German start-ups raised more money last year than ever before. This is a ray of hope following the realization that the German economy has seen the weakest growth in six years. The favourable news about the appeal of German start-ups to investors can be found in the start-up barometer published by Ernst & Young. These concern companies that are no older than ten years old.
German start-up entrepreneurs were able to raise more capital in 2019 than ever before. This amounted to €6.2 billion in total. Which was an increase of more than a third (36%) compared to the previous year. Aside from that, the number of investment rounds increased by 13% to 704.
Berlin profited the most from this sum. Start-ups in the capital were boosted by €3.7 billion, divided over 262 financing rounds. This represents an increase of 41% in comparison to 2018.
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However, the most growth was in Bavaria. Here, start-ups received 93% more money. In other words more than €1.5 billion. The main reason for this massive increase was mobility provider Flixmobility ( a transportation app). This company managed to raise half a billion euros – more than any other German start-up ever, as far as we are aware of.
In general, start-ups in the mobility field are on the increase, like that of Flixmobility. The same applies to software and fintech start-ups. On the other hand, start-ups in the e-commerce sector are losing momentum.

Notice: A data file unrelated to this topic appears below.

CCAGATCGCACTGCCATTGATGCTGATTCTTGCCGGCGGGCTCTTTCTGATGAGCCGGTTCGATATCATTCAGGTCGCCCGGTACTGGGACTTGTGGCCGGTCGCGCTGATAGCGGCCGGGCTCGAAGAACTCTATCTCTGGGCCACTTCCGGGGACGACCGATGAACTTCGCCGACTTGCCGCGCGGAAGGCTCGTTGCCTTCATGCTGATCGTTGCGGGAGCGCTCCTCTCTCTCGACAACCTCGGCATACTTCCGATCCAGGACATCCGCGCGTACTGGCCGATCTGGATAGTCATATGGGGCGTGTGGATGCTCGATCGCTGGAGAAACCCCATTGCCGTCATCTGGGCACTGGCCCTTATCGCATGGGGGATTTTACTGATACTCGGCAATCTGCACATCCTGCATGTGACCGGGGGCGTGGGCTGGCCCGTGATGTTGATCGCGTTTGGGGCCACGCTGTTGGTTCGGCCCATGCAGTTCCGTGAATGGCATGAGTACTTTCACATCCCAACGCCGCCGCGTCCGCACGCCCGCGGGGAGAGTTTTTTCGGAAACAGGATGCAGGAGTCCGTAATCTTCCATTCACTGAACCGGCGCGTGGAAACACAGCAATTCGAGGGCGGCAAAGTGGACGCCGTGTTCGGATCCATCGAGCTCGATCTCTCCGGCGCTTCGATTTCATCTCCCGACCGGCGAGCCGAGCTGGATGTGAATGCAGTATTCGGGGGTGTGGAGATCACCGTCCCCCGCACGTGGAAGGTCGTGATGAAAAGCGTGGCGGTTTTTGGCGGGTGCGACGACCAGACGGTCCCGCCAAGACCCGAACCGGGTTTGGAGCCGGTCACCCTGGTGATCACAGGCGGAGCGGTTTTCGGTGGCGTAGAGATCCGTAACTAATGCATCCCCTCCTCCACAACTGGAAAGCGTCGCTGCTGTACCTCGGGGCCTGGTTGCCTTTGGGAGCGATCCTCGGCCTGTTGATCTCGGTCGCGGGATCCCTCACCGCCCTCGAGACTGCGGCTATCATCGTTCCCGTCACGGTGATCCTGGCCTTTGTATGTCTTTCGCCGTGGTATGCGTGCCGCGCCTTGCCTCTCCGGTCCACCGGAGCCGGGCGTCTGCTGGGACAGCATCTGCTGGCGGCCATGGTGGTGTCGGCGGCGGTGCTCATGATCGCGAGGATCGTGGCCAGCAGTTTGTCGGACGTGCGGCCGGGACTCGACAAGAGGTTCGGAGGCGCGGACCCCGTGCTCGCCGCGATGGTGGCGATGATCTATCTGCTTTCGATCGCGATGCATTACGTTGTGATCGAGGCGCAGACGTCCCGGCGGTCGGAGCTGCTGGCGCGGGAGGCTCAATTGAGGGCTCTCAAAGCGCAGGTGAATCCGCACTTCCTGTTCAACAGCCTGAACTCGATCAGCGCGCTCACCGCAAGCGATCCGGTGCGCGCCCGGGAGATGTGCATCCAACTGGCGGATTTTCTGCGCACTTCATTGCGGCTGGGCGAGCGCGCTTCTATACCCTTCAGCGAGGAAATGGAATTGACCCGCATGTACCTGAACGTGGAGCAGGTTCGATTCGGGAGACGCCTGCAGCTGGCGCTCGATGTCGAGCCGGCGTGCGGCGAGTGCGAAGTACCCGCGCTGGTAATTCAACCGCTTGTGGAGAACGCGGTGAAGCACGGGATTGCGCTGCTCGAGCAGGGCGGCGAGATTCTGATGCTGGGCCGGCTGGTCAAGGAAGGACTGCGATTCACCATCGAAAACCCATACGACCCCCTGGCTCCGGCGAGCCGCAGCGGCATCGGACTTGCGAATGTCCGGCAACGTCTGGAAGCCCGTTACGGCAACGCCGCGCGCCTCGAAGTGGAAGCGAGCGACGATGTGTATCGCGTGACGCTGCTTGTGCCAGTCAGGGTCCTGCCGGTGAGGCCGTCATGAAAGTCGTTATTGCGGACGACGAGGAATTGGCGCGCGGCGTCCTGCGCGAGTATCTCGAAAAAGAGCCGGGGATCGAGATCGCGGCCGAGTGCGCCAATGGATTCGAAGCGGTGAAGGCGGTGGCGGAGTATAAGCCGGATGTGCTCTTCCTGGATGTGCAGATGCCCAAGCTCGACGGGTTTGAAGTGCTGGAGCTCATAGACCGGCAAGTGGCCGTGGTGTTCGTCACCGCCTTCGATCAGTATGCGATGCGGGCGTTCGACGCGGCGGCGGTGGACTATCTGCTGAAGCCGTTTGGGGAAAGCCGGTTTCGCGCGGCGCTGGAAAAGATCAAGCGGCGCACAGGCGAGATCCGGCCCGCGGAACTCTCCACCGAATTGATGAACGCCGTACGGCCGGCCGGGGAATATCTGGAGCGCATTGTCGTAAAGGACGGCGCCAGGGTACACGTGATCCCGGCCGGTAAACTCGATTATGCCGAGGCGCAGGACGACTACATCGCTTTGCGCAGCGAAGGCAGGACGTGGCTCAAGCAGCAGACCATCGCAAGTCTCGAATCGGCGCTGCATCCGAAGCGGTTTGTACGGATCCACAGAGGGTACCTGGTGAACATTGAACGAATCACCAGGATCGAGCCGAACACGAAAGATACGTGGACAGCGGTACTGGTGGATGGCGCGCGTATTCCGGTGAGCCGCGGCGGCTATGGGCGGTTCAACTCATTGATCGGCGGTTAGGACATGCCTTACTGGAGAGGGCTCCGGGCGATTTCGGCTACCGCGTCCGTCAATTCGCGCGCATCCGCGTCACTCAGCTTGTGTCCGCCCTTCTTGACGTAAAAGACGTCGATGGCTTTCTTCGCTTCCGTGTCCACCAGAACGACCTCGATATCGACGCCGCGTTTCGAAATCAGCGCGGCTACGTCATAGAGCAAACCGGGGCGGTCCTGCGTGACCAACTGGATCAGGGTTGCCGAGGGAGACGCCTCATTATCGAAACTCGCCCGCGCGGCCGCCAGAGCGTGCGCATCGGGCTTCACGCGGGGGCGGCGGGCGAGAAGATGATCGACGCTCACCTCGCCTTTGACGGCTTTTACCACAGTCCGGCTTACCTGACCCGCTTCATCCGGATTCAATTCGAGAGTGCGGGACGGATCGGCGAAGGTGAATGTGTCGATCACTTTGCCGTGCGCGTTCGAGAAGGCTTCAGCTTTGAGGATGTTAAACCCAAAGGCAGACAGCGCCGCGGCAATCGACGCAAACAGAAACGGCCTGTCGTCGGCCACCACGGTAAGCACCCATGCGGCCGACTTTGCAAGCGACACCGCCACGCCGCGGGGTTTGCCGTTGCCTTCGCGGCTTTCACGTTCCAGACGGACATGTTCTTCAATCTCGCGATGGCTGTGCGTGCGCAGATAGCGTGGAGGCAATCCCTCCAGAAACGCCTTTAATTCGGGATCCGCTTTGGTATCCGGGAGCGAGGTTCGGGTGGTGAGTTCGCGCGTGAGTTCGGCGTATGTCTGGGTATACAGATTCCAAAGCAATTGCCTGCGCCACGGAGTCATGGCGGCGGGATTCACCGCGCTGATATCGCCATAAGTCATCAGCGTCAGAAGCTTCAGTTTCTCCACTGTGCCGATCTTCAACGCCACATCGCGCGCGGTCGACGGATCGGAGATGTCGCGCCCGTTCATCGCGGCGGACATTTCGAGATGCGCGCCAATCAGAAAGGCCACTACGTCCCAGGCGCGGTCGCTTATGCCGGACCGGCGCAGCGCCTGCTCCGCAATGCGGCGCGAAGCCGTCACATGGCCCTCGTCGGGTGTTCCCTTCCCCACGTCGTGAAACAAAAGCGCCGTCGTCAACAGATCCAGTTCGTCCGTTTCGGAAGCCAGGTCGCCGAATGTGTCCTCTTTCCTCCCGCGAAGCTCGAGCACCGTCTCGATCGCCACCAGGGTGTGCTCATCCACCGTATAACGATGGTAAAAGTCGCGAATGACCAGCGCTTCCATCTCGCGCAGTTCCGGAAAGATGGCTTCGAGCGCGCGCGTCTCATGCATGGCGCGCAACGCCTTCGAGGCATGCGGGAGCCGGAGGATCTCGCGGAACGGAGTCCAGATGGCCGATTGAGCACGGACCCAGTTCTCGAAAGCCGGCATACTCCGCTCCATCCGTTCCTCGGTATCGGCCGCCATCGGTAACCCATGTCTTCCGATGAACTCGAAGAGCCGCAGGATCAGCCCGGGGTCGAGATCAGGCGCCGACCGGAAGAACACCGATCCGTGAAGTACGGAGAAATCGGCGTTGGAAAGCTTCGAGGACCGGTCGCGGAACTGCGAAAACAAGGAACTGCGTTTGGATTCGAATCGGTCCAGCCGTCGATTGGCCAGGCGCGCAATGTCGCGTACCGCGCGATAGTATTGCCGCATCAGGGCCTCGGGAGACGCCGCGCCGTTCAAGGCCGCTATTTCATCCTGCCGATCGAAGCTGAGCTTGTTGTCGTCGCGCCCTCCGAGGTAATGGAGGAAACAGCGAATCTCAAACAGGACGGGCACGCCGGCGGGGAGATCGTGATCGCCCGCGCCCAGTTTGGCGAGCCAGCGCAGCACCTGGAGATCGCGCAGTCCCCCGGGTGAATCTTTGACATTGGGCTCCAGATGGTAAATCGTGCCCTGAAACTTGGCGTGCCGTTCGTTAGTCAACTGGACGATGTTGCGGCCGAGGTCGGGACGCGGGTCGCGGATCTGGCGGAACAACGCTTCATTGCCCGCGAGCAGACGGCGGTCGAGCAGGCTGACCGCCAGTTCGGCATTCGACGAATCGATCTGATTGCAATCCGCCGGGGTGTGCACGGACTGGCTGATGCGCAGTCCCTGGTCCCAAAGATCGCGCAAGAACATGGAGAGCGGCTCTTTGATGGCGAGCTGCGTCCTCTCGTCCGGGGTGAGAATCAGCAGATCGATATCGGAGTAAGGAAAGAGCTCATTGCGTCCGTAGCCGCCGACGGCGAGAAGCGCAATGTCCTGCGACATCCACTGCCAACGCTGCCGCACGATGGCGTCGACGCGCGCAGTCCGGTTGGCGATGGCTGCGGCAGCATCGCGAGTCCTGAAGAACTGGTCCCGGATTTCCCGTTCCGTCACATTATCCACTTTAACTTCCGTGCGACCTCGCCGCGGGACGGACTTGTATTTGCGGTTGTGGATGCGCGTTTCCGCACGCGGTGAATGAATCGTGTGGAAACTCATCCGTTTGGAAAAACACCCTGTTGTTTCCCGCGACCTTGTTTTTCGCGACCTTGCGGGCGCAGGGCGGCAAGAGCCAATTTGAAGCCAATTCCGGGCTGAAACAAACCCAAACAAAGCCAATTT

Another part of Germany that did well was North Rhine-Westphalia. Young entrepreneurs managed to trigger an increase of 10%, which accounted for €268 million. Baden-Württemberg scored €209 million, a threefold increase over 2018. Losers were Hamburg (-54%, €254 million) and Hesse (-44%, €73 million).
There were more funding rounds in all six top locations in 2019 than in the previous year. North Rhine-Westphalia showed the highest growth, with the number of deals increasing by 45% to 87.
Mega deals in particular contributed to the latest investment record in Germany. There were thirteen transactions that involved more than €100 million. Whereas in 2018 there were only six. Financiers from the US, UK and Asia are particularly interested in huge deals.
The German findings are in line with the prevailing trend in Europe, as was noted by KPMG in Venture Pulse. This report on global investments announced a record amount of $38.7 billion of investments in European start-ups over last year. Which is almost 40% more than in 2018. For Europe, however, there were considerably fewer business deals. That number fell from 5954 to 5016.
Interestingly enough, there was less money invested in start-ups globally, according to KPMG: US$258 billion in 2019 compared to $302 billion in 2018. The number of deals fell from 22,800 to 21,711. The Asia Pacific region in particular saw a sharp decline, from US$126 billion in 2018 to US$73 billion in 2019.
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